As the regulated sale of cannabis increasingly becomes sanctioned under state law, federal implications arising from its classification as a controlled substance continue to frustrate those in the banking industry who view the meteoric rise of the cannabis industry as a promising opportunity (legal market sales in 2022 are expected to reach $33 billion). Despite the U.S. Department of Justice’s (“DOJ”) continued adherence to its non-enforcement stance as first outlined in the (now rescinded) Cole Memorandum, financial institutions that provide professional services to state-sanctioned cannabis businesses continue to face the potential for severe consequences stemming from, among other things, violation of the Controlled Substances Act, the Bank Secrecy Act, and anti-money laundering laws. Members of Congress have attempted, and failed, to address this uncertainty through the Secure and Fair Enforcement (SAFE) Banking Act. In its most basic sense, the SAFE Banking Act sought to prohibit federal regulators from penalizing a depository institution for providing banking services to a legitimate cannabis-related business (a business that complies with state law and the 2018 Farm Bill or Agriculture Improvement Act of 2018). Although the DOJ has not made it a priority to prosecute financial institutions for providing services to cannabis-related businesses, the majority of these institutions remain wary of acting without a change in federal law. Unfortunately, the SAFE Banking Act has repeatedly died in the Senate after passing in the House of Representatives on seven occasions.
Following President Biden’s October 6, 2022, statement on marijuana reform, focus predictably shifted back to Congress and ultimately to the SAFE Banking Act. While the SAFE Banking Act has always counted members from both sides of aisle among its supporters, a new concept has been introduced via the “SAFE Banking Act Plus” that, aptly so, aspires to not only revive the principal thrust of the SAFE Banking Act but also address broad social inequity in the cannabis sector that Senate Democrats criticized the original proposed legislation for failing to address.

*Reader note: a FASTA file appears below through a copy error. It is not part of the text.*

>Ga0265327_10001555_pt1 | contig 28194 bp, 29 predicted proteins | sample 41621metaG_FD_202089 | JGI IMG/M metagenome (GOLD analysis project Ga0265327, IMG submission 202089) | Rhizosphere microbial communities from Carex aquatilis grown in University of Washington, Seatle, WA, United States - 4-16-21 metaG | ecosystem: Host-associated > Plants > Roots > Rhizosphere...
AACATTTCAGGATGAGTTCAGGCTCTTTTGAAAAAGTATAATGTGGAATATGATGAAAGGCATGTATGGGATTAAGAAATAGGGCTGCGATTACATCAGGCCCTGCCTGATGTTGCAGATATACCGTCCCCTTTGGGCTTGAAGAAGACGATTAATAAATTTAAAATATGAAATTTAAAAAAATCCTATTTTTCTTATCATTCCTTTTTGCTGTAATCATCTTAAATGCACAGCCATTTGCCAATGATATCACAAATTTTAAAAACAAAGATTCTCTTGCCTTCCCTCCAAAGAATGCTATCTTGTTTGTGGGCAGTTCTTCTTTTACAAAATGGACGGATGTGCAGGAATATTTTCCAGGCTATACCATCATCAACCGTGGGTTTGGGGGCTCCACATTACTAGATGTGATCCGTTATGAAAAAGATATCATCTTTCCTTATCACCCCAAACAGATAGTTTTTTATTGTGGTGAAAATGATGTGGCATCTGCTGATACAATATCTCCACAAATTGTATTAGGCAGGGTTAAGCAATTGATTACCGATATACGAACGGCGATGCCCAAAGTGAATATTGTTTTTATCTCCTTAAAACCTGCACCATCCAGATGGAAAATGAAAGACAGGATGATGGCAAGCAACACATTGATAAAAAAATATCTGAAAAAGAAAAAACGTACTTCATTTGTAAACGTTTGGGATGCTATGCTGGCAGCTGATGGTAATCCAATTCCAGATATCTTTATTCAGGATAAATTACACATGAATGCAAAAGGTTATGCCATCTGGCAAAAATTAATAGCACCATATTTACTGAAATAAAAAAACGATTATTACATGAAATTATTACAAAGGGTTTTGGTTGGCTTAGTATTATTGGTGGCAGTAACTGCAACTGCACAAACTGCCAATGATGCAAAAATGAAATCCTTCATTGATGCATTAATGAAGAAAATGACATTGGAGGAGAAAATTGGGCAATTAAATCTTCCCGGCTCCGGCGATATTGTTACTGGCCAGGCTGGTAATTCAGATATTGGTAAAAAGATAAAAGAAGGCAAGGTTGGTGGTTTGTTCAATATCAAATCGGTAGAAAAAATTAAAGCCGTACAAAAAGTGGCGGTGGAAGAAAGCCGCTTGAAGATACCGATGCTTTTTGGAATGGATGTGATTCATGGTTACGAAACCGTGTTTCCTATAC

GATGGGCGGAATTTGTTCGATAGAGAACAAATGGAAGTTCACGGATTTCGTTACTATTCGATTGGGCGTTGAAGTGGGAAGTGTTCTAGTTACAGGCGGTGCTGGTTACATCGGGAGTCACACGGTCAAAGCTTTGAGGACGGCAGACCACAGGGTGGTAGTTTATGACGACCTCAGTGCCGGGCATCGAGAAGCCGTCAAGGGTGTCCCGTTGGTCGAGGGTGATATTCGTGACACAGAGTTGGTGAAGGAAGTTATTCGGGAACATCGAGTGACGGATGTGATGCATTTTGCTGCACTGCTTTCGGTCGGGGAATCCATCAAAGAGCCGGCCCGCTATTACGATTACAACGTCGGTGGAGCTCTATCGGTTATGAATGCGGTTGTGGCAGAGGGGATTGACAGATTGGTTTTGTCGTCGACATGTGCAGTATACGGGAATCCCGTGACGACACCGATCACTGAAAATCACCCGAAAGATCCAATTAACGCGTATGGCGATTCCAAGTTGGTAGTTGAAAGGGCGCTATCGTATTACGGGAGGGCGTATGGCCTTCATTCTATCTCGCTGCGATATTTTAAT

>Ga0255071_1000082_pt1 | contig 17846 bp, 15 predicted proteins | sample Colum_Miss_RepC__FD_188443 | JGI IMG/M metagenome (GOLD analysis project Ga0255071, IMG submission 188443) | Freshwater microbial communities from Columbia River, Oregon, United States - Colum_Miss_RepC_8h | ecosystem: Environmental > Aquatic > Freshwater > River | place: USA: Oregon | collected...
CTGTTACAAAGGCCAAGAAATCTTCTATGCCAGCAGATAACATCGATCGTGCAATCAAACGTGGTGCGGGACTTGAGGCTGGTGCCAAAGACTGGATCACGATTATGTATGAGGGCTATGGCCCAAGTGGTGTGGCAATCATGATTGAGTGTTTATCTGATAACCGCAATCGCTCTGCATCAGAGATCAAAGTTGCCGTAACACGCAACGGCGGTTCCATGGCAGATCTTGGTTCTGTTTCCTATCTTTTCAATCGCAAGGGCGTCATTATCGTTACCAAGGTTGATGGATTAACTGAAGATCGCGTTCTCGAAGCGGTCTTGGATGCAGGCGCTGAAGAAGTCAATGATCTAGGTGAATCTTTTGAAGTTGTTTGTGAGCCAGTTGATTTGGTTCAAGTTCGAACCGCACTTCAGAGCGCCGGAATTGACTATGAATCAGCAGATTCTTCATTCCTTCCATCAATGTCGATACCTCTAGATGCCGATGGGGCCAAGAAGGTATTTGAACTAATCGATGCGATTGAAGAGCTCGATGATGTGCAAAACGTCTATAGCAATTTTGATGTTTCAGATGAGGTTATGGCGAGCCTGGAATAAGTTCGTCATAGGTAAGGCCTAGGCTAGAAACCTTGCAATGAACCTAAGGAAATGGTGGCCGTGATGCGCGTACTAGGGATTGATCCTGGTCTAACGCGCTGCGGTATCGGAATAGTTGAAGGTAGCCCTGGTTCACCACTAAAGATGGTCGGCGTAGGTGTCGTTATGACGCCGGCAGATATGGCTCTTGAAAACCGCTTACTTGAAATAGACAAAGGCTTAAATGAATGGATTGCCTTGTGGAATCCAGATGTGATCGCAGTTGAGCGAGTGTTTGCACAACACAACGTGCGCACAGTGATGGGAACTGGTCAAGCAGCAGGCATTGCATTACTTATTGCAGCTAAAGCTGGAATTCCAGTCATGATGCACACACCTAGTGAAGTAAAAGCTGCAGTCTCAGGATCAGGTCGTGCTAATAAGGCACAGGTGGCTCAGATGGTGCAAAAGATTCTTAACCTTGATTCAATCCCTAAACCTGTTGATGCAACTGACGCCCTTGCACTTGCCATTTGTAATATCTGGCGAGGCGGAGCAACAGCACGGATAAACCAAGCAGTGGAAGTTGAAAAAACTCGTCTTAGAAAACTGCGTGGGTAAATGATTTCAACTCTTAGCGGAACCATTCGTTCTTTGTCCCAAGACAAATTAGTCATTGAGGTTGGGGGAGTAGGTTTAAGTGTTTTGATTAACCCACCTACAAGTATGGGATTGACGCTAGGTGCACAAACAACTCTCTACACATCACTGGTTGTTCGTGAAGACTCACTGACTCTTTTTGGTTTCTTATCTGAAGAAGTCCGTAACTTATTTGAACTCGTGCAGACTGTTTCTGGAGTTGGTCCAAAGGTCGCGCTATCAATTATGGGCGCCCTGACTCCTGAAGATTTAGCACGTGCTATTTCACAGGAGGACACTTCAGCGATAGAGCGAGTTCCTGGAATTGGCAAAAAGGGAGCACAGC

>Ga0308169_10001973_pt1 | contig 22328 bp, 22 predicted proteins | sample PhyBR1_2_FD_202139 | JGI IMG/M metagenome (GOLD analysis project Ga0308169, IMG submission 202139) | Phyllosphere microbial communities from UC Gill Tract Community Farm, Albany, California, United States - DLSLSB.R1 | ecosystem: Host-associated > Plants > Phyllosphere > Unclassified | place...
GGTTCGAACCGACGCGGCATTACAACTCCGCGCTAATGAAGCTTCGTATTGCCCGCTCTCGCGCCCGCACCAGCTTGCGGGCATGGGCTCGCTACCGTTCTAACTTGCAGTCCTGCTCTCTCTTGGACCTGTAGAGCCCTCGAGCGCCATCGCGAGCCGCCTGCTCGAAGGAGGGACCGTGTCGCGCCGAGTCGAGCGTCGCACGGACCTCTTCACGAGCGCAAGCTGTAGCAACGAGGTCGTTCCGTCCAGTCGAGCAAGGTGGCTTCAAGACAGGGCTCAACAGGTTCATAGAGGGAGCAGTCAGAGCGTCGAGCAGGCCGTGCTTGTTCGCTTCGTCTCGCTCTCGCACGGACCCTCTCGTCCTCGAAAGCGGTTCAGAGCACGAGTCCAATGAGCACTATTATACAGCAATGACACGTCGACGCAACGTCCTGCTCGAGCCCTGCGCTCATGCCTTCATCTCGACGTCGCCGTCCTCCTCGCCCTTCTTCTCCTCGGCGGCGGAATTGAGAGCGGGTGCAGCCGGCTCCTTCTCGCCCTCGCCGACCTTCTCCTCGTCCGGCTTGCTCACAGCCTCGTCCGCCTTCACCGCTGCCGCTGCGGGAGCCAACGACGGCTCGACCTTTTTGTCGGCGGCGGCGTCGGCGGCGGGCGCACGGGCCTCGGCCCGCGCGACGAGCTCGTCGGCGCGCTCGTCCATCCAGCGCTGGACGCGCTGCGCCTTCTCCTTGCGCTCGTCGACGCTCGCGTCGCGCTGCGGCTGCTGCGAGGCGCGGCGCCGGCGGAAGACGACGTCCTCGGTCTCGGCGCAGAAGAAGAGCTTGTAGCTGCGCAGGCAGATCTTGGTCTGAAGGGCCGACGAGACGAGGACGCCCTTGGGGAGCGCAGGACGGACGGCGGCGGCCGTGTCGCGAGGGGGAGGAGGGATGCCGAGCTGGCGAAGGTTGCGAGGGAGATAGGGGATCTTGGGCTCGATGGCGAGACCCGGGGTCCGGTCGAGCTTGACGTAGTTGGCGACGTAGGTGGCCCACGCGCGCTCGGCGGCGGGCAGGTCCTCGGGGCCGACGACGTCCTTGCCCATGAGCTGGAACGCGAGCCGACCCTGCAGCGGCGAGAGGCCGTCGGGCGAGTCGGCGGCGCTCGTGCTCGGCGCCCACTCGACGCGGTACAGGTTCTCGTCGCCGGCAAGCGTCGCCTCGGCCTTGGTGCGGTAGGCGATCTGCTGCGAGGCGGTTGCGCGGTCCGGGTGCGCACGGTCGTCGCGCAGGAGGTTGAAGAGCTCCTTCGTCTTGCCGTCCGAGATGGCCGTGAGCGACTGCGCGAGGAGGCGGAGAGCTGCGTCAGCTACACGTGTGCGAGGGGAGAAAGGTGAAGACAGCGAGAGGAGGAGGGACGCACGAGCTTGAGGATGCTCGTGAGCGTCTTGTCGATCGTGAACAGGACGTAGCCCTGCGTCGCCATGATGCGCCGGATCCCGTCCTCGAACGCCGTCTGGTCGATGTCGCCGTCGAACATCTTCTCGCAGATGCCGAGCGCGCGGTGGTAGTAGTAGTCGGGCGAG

Although no draft text of the SAFE Banking Act Plus has been released, information coming from Capitol Hill suggests that the prospect of the act is an exciting development because this act, unlike its predecessor, will have a formidable chance of becoming law. Democratic members of Congress have historically led the charge on marijuana reform at the federal level; however, despite having nine Republican co-sponsors, the SAFE Banking Act failed to pass in the Senate because of intra-party displeasure at how the act, as drafted, had overwhelmingly favored large-industry interests. Such quarrels have previously led to the Senate Majority Leader expressing that he will not advance the SAFE Banking Act in his chamber. However, the SAFE Banking Act Plus is expected to be different.
In addition to protecting banking institutions from scrutiny for dealing with legitimate cannabis businesses, the SAFE Banking Act Plus would expand small business loan eligibility to cannabis businesses, it would afford veterans access to medical marijuana through the U.S. Department of Veterans Affairs, and it would provide financial resources to states for administrative costs relating to expungement efforts. Proponents of the SAFE Banking Act Plus are optimistic that the act will strike a much-needed compromise among Democratic Senators that will garner widespread support. Political analysts predict that the bill is likely to pass during the so-called “lame duck session,” prior to the new Congress being sworn in in January 2023.
Evidence suggests that federal regulators have generally taken a laissez-faire approach to enforcement when it comes to financial institutions banking the cannabis industry. Although this might suggest that the Safe Banking Act Plus would have little practical effect—to an industry that thrives on its aversion to risk, the Safe Banking Act Plus, if passed, will provide financial institutions interested in working with the cannabis industry with much-needed reassurance that they are federally compliant, especially as political winds shift.
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